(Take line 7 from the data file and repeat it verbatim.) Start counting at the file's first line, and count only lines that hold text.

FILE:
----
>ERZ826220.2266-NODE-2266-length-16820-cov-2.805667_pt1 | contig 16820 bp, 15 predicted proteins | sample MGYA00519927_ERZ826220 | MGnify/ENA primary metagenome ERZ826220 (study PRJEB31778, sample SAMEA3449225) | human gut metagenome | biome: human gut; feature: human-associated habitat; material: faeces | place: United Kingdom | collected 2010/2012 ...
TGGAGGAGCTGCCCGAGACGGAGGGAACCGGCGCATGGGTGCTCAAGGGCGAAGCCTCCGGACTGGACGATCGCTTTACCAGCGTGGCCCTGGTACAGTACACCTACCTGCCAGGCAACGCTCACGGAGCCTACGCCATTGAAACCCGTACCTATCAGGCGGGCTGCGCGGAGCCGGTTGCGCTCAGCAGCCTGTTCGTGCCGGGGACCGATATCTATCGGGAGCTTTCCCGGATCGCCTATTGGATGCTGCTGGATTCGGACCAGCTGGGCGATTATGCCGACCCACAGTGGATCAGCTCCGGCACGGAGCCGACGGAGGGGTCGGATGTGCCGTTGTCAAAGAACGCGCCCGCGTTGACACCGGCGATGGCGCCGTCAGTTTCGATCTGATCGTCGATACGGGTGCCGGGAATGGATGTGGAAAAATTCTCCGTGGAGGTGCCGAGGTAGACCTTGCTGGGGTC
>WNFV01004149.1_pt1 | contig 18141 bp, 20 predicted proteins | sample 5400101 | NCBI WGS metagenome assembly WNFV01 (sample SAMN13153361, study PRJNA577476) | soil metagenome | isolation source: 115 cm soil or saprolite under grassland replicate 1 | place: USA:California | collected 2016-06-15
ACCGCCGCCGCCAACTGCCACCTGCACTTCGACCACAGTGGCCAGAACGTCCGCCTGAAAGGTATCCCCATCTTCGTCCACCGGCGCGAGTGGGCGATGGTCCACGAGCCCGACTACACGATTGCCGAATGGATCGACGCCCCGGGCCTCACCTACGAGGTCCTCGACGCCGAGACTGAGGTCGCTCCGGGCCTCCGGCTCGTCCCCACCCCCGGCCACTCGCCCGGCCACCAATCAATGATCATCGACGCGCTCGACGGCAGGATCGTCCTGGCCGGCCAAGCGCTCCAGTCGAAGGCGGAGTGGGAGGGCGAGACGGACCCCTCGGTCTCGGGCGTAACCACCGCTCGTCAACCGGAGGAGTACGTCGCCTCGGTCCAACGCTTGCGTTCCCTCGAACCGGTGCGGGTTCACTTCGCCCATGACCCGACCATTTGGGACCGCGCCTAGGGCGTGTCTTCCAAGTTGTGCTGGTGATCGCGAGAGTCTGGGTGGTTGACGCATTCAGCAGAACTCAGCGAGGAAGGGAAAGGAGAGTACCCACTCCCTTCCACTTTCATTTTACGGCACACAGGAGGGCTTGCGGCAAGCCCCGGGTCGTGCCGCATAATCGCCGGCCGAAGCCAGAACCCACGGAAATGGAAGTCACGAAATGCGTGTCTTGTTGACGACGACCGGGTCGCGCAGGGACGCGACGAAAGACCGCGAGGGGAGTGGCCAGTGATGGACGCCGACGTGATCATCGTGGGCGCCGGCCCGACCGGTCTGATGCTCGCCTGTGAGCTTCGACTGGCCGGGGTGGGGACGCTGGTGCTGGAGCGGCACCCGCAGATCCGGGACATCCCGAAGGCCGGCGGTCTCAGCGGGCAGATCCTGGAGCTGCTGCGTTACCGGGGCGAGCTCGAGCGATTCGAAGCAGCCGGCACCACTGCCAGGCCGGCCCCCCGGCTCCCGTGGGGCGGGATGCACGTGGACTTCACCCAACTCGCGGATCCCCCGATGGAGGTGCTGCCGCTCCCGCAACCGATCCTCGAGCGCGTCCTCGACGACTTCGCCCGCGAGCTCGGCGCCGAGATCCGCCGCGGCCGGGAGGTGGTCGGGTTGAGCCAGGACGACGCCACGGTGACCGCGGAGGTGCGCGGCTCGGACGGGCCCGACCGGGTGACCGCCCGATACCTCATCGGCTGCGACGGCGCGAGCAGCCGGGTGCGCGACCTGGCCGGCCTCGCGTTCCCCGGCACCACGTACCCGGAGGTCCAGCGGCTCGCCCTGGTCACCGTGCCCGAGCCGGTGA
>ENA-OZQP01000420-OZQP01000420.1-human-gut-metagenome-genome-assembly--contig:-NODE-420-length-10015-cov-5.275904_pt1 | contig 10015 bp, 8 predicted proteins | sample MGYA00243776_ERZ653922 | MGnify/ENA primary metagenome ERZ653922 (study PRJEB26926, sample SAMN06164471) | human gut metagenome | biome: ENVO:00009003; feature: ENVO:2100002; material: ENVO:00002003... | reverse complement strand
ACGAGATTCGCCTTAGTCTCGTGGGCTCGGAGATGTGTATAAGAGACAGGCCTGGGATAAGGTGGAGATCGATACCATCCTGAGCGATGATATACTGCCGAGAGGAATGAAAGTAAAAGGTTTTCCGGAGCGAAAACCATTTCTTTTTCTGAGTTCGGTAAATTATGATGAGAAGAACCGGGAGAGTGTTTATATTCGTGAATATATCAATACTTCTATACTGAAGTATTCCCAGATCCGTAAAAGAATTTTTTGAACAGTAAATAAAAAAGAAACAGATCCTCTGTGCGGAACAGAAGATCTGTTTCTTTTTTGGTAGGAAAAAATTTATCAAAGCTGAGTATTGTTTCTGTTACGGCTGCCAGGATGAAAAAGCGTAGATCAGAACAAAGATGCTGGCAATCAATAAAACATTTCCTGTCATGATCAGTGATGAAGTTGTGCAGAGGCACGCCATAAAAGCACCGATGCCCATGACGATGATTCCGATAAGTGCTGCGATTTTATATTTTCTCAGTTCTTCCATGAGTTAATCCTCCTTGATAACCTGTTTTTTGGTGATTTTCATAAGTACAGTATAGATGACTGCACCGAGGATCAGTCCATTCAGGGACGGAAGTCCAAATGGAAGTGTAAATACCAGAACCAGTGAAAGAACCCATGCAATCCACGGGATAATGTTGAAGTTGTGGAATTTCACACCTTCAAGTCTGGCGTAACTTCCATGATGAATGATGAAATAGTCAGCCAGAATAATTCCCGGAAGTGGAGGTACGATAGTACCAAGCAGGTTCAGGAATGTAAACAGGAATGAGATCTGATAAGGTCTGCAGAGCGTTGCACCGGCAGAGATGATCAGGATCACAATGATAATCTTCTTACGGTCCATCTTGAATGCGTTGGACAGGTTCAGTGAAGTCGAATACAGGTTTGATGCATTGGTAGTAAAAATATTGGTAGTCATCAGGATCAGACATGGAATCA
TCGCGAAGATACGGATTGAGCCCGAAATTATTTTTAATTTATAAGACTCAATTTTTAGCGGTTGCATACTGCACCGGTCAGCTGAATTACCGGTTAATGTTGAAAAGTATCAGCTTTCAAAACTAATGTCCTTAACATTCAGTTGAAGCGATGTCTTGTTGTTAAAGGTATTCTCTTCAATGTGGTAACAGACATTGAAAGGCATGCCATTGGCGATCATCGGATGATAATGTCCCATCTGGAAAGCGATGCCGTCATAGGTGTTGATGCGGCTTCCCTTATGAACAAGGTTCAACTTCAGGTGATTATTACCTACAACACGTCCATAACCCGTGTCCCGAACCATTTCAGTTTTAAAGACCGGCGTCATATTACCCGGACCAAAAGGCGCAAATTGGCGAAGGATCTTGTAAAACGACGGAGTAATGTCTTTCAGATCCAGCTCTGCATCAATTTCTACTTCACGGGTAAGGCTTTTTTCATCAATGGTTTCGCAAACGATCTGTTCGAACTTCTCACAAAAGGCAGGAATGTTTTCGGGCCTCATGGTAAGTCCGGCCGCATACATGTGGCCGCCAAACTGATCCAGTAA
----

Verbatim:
TCGCGAAGATACGGATTGAGCCCGAAATTATTTTTAATTTATAAGACTCAATTTTTAGCGGTTGCATACTGCACCGGTCAGCTGAATTACCGGTTAATGTTGAAAAGTATCAGCTTTCAAAACTAATGTCCTTAACATTCAGTTGAAGCGATGTCTTGTTGTTAAAGGTATTCTCTTCAATGTGGTAACAGACATTGAAAGGCATGCCATTGGCGATCATCGGATGATAATGTCCCATCTGGAAAGCGATGCCGTCATAGGTGTTGATGCGGCTTCCCTTATGAACAAGGTTCAACTTCAGGTGATTATTACCTACAACACGTCCATAACCCGTGTCCCGAACCATTTCAGTTTTAAAGACCGGCGTCATATTACCCGGACCAAAAGGCGCAAATTGGCGAAGGATCTTGTAAAACGACGGAGTAATGTCTTTCAGATCCAGCTCTGCATCAATTTCTACTTCACGGGTAAGGCTTTTTTCATCAATGGTTTCGCAAACGATCTGTTCGAACTTCTCACAAAAGGCAGGAATGTTTTCGGGCCTCATGGTAAGTCCGGCCGCATACATGTGGCCGCCAAACTGATCCAGTAA